There’s fennel for you, and columbines:
there’s rue for you; and here’s some for me:
we may call it herb-grace o’ Sundays:
O you must wear your rue with a difference…
So said Ophelia, expressing a rueful madness not long before she drowned herself, an act that Hamlet in turn rued.
Ah, indeed, one does rue pain, and rue may cause pain, too: I don’t mean the rue that is the rarely used noun form of the verb, but the rue that refers to the evergreen shrub of which Ophelia spoke. It may have been used for medicinal purposes, but consumption of rue oil can cause stomach cramping, convulsions, even death, and its application to the skin can cause blistering in the sun.
I also refer to the rue and pain one may find in France and western Switzerland. I was walking down the street in Montreux once when a couple of American tourists asked me where they could find “grand rue,” said just as if they meant a great sorrow, a pronunciation that caused me some pain. I asked them, for clarity, “Grande Rue?” saying it as French, and they repeated again – as though correcting me – in their nasal American way, “grand rue.” I indicated the direction and walked on down my own rue to procure some of the more agreeable pain – the sort made in a boulangerie (or at the very least to find a nice gravy made with a roux of flour and butter). Indeed, I wanted to make like a grand ’roo and hop away from the scene of mispronunciation as fast as I could. Or call in Lash LaRue, a mid-century actor in westerns known for his skill with the bullwhip. I would even have settled for Rue McClanahan, though she is not the most violent of femmes.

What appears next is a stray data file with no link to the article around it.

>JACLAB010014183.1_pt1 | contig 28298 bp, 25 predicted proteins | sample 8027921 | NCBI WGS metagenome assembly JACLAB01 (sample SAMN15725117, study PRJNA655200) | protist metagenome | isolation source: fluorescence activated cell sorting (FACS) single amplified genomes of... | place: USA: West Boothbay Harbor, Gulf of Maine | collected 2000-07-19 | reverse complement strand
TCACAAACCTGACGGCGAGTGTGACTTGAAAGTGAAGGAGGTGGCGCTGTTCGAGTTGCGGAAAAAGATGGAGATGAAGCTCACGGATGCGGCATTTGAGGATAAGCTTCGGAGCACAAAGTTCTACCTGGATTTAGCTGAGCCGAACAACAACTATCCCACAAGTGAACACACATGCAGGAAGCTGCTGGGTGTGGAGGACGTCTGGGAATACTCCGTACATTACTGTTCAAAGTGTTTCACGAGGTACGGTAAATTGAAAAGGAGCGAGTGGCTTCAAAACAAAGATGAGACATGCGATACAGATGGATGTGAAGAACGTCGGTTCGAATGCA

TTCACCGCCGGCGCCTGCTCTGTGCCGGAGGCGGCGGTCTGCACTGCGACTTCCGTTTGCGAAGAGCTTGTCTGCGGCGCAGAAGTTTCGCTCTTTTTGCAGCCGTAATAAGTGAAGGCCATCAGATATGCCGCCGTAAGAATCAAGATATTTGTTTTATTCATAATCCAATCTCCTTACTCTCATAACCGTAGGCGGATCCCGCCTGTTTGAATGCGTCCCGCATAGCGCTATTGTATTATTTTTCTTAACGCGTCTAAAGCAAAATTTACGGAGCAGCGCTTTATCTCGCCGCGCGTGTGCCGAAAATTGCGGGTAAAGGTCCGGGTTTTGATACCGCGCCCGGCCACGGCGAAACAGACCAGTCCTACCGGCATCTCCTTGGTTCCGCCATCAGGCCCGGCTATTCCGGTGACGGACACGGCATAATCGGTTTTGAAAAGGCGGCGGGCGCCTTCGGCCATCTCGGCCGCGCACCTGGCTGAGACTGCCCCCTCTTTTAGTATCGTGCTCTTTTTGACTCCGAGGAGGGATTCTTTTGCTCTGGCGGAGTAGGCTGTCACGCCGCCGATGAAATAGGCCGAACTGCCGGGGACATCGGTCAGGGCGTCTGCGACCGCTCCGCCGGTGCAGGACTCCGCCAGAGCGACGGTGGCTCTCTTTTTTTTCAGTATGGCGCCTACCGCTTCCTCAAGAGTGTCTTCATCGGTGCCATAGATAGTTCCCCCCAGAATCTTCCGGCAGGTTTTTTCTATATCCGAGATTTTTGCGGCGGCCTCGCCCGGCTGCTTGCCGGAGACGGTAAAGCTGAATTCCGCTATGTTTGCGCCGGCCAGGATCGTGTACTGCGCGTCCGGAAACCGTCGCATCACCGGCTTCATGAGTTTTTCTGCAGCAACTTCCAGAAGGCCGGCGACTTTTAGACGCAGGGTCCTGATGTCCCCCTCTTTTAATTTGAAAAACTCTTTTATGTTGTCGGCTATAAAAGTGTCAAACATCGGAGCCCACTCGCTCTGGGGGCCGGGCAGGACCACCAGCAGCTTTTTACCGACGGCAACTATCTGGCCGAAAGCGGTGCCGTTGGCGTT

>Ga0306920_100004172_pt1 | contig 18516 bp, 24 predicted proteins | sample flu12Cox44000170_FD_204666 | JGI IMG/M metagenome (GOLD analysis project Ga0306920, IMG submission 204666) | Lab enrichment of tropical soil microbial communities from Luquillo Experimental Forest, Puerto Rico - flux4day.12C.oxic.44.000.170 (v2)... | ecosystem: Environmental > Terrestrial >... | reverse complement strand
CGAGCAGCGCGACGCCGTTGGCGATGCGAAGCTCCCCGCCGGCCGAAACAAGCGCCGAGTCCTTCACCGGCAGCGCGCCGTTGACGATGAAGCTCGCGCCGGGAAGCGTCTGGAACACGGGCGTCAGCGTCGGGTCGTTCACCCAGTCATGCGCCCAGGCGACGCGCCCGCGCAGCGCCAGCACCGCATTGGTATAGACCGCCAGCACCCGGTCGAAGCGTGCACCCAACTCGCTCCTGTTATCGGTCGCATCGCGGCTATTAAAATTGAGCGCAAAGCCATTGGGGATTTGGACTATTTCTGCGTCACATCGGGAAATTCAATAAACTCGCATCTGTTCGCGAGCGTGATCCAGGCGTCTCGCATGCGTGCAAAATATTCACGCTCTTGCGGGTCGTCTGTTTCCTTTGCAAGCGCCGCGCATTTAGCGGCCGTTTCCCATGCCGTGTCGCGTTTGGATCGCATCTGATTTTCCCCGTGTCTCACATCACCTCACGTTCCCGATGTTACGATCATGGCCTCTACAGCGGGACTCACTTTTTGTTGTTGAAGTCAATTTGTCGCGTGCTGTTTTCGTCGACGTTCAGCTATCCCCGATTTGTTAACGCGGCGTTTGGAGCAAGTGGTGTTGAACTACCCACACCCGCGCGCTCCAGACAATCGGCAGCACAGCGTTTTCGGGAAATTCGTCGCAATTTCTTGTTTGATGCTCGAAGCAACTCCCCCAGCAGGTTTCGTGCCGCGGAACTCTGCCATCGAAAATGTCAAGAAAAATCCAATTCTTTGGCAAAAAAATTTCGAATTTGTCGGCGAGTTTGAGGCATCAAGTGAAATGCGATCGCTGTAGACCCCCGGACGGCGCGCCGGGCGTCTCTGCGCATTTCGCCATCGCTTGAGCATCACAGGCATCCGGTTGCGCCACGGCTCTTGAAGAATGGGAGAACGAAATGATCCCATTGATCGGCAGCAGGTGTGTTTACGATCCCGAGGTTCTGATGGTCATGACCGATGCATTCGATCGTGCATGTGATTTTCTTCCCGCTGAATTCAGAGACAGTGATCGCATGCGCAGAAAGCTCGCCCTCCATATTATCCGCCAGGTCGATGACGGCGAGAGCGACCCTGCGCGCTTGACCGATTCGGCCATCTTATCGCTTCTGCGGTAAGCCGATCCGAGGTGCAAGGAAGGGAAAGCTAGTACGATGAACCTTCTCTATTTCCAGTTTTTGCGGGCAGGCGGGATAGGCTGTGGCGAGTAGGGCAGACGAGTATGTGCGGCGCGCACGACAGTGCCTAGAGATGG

One way or the other, I would have liked to see them covered with rue – not necessarily for a blister in the sun; simple regret would have been sufficient. For one may be covered with rue, as Jim Taylor (who requested this tasting) recently said to an acquaintance. If one is thus well rued, one may well have rued it, but it will at least not be rude, will it? But may one become inured to being in rue?
Well, not in the Rue Morgue, I’m sure – a common collocate of rue, but obviously of the French rue. Let us take a different route: one to the past. This word rue meaning “regret, feel remorse, pity” is a grand old Germanic word, manifest in Old English as hréow (noun) and hréowan (verb). It was at first an impersonal verb: in modern English, that would be of the sort it rues me (seem is still one such – it seems to me – and think‘s impersonal origin survives in methinks). But what could be more personal, really, than rue? So now we say not it rues me but rather I rue it. But, then, what do I rue? Likely, I rue the day or rue the hour. (Rue day? Rude, eh?) One may even simply rue, intransitively.
To get back on route, the other rue, for the plant, comes from Latin ruta, from Greek ruté. But in English the plant has long been associated with the sense of the Germanic rue. In Lithuania, on the other hand, where it is the national herb, it is associated with young girls and maidenhood. Ah, it seems almost to rue maidenhood itself, for one half-kisses empty air when saying it. And so may a young lady go regretfully to an early, if herbal, end: if she miss a kiss, then “there’s rue for you, and here’s some for me.”